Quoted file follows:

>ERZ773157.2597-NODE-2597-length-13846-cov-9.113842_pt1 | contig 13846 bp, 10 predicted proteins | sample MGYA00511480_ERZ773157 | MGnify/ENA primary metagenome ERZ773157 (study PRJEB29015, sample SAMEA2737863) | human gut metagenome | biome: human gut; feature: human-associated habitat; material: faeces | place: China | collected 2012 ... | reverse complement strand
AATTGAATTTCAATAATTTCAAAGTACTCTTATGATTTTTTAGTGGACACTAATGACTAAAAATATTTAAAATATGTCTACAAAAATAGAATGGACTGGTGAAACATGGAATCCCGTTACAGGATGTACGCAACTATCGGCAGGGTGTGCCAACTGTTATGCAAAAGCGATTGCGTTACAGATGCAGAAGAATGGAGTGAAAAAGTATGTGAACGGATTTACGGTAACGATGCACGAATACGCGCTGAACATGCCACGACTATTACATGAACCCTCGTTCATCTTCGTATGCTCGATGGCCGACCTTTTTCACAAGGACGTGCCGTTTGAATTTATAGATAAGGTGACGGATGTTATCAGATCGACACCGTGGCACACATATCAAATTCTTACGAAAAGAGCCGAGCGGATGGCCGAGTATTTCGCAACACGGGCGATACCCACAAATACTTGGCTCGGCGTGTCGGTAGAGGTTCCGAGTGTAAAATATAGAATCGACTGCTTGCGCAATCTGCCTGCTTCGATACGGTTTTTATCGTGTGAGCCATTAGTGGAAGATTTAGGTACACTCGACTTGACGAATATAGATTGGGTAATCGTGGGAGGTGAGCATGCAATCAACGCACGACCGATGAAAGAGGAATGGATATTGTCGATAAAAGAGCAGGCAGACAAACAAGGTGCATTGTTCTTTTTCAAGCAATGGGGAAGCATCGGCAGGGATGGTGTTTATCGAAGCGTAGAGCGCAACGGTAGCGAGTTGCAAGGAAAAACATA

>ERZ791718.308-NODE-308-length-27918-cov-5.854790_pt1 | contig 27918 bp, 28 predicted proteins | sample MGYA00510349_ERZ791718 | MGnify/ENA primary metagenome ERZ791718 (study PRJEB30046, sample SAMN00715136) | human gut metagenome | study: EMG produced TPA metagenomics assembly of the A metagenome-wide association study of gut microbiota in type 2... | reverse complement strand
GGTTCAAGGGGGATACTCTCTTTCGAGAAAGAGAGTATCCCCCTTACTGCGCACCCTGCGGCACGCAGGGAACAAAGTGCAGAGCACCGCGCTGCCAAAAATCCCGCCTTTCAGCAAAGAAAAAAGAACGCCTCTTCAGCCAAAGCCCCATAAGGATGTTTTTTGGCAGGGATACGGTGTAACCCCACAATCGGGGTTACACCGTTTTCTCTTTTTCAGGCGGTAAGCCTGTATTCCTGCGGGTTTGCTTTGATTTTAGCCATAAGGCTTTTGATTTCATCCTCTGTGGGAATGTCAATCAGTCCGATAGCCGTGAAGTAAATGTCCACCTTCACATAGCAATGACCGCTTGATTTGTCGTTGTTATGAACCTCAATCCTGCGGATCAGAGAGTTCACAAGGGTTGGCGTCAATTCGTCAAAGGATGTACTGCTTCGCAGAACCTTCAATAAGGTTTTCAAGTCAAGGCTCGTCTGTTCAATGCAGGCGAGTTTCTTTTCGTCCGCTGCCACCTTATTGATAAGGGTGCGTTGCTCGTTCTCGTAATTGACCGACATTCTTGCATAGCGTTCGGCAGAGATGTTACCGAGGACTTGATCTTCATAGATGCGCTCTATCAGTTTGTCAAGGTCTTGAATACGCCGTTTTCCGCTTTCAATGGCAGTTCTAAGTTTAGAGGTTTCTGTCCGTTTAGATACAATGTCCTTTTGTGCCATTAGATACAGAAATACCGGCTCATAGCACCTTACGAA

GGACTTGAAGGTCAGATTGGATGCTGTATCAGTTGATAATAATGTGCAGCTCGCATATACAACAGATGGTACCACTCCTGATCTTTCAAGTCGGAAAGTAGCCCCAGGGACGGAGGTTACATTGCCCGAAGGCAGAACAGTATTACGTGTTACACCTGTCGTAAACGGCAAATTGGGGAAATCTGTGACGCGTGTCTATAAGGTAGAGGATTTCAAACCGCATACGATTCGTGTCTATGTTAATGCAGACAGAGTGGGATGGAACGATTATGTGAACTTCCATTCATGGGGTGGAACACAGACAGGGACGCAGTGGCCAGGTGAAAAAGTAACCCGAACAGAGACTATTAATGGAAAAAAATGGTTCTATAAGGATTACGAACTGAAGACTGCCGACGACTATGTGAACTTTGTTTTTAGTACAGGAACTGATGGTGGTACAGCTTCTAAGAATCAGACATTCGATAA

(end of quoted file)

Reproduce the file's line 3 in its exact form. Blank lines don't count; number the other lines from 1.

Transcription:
>ERZ791718.308-NODE-308-length-27918-cov-5.854790_pt1 | contig 27918 bp, 28 predicted proteins | sample MGYA00510349_ERZ791718 | MGnify/ENA primary metagenome ERZ791718 (study PRJEB30046, sample SAMN00715136) | human gut metagenome | study: EMG produced TPA metagenomics assembly of the A metagenome-wide association study of gut microbiota in type 2... | reverse complement strand